This article was first published in the December 2016 issue of BBC History Magazine
Q: When did you last travel there and why were you there?
A: I was last in Barcelona in 2014, just for a night before I headed off on a cruise. My wife and I stayed in a tiny but beautiful flat for the night off Passeig de Gràcia and tried to fit everything we loved, cultural and culinary, into 24 hours.
Q: Why do you love the location?
A: It has everything that I love about cities. It’s got the big urban excitements – the history, the architecture, the restaurants and wine bars – but also a rare peace and sense of contemplation. You can walk into a major park, at quite a busy time of year, and immediately feel that you’re the only person there.
Q: What top three sights would you recommend people visit there, and why?
A: The Sagrada Familia is arguably the greatest modern cathedral in the world and nobody should leave Barcelona without visiting it. The Park Güell is another Gaudí masterpiece – fun and surprising in equal measure. And I agree with Jay McInerney that Monvínic is the best wine bar in the world; seriously good vintages at very sensible prices.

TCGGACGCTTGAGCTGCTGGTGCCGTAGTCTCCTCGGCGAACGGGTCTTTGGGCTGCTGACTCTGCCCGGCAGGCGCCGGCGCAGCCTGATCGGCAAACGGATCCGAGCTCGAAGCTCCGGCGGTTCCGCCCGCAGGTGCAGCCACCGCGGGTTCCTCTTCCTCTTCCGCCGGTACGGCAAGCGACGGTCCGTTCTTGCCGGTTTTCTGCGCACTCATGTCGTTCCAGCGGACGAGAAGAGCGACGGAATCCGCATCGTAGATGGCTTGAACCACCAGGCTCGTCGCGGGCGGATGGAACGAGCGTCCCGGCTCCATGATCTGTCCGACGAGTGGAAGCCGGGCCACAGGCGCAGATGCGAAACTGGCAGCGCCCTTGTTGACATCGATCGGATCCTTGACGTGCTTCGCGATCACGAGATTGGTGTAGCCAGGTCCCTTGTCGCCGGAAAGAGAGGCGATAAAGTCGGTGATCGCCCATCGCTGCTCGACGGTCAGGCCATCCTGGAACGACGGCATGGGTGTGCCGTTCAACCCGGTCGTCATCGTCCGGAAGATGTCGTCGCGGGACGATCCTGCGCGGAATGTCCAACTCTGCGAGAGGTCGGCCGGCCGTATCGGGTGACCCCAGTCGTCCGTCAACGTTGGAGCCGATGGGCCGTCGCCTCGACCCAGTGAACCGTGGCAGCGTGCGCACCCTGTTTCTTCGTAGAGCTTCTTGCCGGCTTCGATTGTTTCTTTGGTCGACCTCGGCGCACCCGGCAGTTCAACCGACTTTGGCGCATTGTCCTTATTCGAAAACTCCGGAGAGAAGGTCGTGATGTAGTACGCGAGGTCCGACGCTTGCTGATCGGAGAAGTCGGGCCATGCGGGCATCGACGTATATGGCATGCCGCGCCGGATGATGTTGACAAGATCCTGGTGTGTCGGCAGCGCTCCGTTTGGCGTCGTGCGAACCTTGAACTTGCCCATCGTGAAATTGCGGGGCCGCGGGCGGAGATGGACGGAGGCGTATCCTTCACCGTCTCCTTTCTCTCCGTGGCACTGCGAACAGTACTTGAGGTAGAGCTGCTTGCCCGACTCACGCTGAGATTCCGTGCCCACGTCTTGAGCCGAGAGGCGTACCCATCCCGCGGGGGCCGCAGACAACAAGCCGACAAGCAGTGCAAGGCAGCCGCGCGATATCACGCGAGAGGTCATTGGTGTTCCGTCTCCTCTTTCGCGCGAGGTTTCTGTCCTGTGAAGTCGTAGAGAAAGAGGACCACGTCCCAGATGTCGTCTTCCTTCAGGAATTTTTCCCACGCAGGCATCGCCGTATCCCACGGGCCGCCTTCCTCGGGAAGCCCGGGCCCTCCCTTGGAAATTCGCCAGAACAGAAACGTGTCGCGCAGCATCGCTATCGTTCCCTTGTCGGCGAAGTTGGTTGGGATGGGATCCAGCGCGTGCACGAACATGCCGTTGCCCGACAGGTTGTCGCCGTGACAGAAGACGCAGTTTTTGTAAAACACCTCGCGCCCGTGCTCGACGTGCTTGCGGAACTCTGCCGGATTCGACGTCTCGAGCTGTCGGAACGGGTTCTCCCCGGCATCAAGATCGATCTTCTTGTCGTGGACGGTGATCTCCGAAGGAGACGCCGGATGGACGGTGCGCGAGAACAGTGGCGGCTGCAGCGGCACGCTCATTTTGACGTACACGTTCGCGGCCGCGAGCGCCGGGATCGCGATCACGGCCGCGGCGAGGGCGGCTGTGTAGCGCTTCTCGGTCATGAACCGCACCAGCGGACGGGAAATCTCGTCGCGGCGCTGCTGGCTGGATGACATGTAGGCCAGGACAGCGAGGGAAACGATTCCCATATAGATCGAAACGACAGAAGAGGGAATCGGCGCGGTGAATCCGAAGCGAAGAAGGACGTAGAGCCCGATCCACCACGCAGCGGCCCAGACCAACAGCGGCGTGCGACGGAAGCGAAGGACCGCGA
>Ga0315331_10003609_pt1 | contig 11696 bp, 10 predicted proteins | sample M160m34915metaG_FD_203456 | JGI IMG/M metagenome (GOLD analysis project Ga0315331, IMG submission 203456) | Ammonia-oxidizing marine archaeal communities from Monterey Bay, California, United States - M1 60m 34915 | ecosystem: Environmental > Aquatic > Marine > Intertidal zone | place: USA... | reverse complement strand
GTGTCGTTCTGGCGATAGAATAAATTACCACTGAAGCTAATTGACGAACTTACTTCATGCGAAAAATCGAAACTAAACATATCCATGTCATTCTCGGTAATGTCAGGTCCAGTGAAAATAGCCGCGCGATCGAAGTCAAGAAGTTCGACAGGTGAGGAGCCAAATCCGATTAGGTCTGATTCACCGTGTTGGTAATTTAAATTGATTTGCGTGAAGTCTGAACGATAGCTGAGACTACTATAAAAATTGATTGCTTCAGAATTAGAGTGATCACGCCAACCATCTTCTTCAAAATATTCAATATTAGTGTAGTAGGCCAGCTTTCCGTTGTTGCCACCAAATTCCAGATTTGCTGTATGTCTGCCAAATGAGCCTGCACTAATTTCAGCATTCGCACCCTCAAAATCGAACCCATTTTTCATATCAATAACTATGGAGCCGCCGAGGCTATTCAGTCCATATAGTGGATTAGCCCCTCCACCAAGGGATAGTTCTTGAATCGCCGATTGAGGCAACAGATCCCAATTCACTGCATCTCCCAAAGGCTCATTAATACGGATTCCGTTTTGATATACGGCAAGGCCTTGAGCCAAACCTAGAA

Q: During what period of its history would you most wanted to have visited this location and why?
A: If I could have hung around with Orwell and Hemingway, and filed dispatches from a five-star hotel, the Spanish Civil War would have been amazing. If I was practicing self-preservation, then the beginning of the 20th century would be preferable, just to observe the growth of a modernist city.
Q: Where else in the world would you most like to visit and why?
A: I don’t much like long haul flights but I’d make an exception to visit Tokyo. I’m keen to see both sides of the city, the frenetic 21st century metropolis and the more contemplative open spaces nearby, such as Fuji and the Izu Islands.
Alexander Larman’s latest book is Byron’s Women (Head of Zeus, 2016). You can read more about Alexander’s experiences in Barcelona in the December issue of BBC History Magazine.